Mind agitated, wavering,
hard to guard and hard to check,
one of wisdom renders straight
as arrow-maker a shaft.
Explanation: In the Dhammapada there are several references to the craftsmanship of the fletcher. The Buddha seems to have observed the process through which a fletcher transforms an ordinary stick into an efficient arrow-shaft. The disciplining of the mind is seen as being a parallel process. In this stanza the Buddha says that the wise one straightens and steadies the vacillating mind that is difficult to guard, like a fletcher straightening an arrow-shaft.
As fish from watery home
is drawn and cast upon the land,
even so flounders this mind
while Mara’s Realm abandoning.
Explanation: When making an effort to abandon the realm of Mara (evil), the mind begins to quiver like a fish taken out of the water and thrown on land.
The mind is very hard to check
and swift, it falls on what it wants.
The training of the mind is good,
a mind so tamed brings happiness.
Explanation: The mind is exceedingly subtle and is difficult to be seen. It attaches on whatever target it wishes. The wise guard the mind. The guarded mind brings bliss.
The mind is very hard to see
and find, it falls on what it wants.
One who’s wise should guard the mind,
a guarded mind brings happiness.
Explanation: The mind moves about so fast it is difficult to get hold of it fully. It is swift. It has a way of focusing upon whatever it likes. It is good and of immense advantage to tame the mind. The tame mind brings bliss.
Drifting far, straying all alone,
formless, recumbent in a cave.
They will be free from Mara’s bonds
who restrain this mind.
Explanation: The mind is capable of travelling vast distances – up or down, north or south, east or west – in any direction. It can travel to the past or the future. It roams about all alone. It is without any perceptible forms. If an individual were to restrain the mind fully, he will achieve freedom from the bonds of death.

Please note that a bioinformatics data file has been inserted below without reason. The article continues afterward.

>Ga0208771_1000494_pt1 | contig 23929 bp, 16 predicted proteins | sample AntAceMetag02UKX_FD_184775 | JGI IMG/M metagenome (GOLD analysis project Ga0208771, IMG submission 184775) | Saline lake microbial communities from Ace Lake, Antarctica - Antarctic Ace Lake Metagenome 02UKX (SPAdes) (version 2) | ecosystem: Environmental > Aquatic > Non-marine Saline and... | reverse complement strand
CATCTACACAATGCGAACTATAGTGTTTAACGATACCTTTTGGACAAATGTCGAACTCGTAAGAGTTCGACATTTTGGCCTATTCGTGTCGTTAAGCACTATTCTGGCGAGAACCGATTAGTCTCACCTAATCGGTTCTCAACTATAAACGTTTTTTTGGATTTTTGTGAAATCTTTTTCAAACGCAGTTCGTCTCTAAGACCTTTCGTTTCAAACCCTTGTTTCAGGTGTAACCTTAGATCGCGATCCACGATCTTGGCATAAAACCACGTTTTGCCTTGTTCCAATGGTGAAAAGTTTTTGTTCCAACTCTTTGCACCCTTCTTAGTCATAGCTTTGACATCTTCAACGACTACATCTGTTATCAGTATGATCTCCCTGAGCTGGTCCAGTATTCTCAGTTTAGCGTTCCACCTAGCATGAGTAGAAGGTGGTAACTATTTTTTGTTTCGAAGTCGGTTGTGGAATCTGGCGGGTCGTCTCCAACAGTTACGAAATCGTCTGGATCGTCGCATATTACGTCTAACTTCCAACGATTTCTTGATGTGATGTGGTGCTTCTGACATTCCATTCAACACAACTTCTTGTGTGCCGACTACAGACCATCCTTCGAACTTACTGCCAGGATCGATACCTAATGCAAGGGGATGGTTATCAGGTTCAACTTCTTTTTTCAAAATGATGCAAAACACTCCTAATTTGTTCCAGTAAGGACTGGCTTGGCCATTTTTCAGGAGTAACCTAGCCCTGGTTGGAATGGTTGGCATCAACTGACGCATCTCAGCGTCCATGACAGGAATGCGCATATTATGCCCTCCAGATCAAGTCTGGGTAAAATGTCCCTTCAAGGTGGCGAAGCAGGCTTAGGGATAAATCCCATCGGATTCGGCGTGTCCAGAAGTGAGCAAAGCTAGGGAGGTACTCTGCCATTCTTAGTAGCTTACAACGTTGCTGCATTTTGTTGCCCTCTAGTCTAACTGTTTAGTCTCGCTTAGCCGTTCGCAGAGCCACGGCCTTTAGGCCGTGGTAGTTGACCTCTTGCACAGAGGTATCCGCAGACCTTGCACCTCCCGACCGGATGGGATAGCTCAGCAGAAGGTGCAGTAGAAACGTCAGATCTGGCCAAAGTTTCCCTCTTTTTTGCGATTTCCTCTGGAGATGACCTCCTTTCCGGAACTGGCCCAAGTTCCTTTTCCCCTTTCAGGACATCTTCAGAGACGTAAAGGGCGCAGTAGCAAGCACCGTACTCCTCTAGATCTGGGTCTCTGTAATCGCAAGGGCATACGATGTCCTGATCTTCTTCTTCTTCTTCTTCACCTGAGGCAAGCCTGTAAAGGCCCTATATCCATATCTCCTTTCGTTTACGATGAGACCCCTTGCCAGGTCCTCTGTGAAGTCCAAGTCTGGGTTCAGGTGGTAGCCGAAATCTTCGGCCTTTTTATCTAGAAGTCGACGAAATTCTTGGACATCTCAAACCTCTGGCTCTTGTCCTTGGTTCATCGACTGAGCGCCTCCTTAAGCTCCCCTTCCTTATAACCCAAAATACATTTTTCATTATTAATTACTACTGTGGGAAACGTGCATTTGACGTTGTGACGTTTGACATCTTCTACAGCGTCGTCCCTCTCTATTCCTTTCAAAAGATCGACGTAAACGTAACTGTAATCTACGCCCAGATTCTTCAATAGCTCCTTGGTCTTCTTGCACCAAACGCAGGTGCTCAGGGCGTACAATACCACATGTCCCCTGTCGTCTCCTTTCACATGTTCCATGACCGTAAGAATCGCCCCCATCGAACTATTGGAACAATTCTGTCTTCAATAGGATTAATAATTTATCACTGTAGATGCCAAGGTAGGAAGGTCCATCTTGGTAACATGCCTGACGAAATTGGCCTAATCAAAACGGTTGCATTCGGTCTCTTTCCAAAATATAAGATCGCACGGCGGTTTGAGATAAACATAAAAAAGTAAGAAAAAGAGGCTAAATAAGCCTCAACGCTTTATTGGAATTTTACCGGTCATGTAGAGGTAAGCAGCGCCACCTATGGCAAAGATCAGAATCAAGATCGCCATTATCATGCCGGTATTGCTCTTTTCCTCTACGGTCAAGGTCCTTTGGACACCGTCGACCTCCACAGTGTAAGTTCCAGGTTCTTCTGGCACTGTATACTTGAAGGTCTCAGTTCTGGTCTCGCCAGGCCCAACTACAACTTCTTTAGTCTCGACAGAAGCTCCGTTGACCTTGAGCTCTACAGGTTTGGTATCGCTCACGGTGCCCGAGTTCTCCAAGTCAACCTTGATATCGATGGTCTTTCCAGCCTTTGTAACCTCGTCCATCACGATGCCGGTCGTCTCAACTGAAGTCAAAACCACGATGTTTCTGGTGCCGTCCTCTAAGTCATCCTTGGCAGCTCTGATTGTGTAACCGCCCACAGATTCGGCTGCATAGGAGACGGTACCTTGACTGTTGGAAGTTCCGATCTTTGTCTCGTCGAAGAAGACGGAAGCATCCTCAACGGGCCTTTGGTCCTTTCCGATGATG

One of unsteady mind,
who doesn’t know True Dhamma,
who is of wavering confidence
wisdom fails to win.
Explanation: If the mind of a person keeps on wavering, and if a person does not know the doctrine, if one’s enthusiasm keeps on fluctuating or flagging,, the wisdom of such a person does not grow.
One of unflooded mind,
a mind that is not battered,
abandoning evil, merit too,
no fear for One Awake.
Explanation: For the person who’s mind is not dampened by passion, unaffected by ill-will and who has risen above both good and evil, there is no fear because he is wide-awake.
Having known this urn-like body,
made firm this mind as fortress town,
with wisdom-weapon one fights Mara
while guarding booty, unattached.
Explanation: It is realistic to think of the body as vulnerable, fragile, frail and easily disintegrated. In fact, one must consider it as a clay vessel. The mind should be thought of as a city. One has to be perpetually mindful to protect the city. Forces of evil have to be fought with the weapons of wisdom. After the battle, once you have achieve victory, live without being attached to the mortal self.
Not long alas, and it will lie
this body, here upon the earth.
Discarded, void of consciousness,
useless as a rotten log.
Explanation: Soon, this body, without consciousness, discarded like a decayed worthless log, will lie on the earth.
Whatever foe may do to foe,
or haters those they hate
the ill-directed mind indeed
can do one greater harm.
Explanation: When one bandit see another, he attacks the second bandit. In the same way, one person sees someone he hates, he also does harm to the hated person. But what the badly deployed mind does to the possessor of that mind is far worse than what a bandit would do to another bandit or what one hater will do to another hater.
What one’s mother, what one’s father,
whatever other kin may do,
the well directed mind indeed
can do greater good.
Explanation: Well directed thoughts can help a person better than one’s father or one’s mother.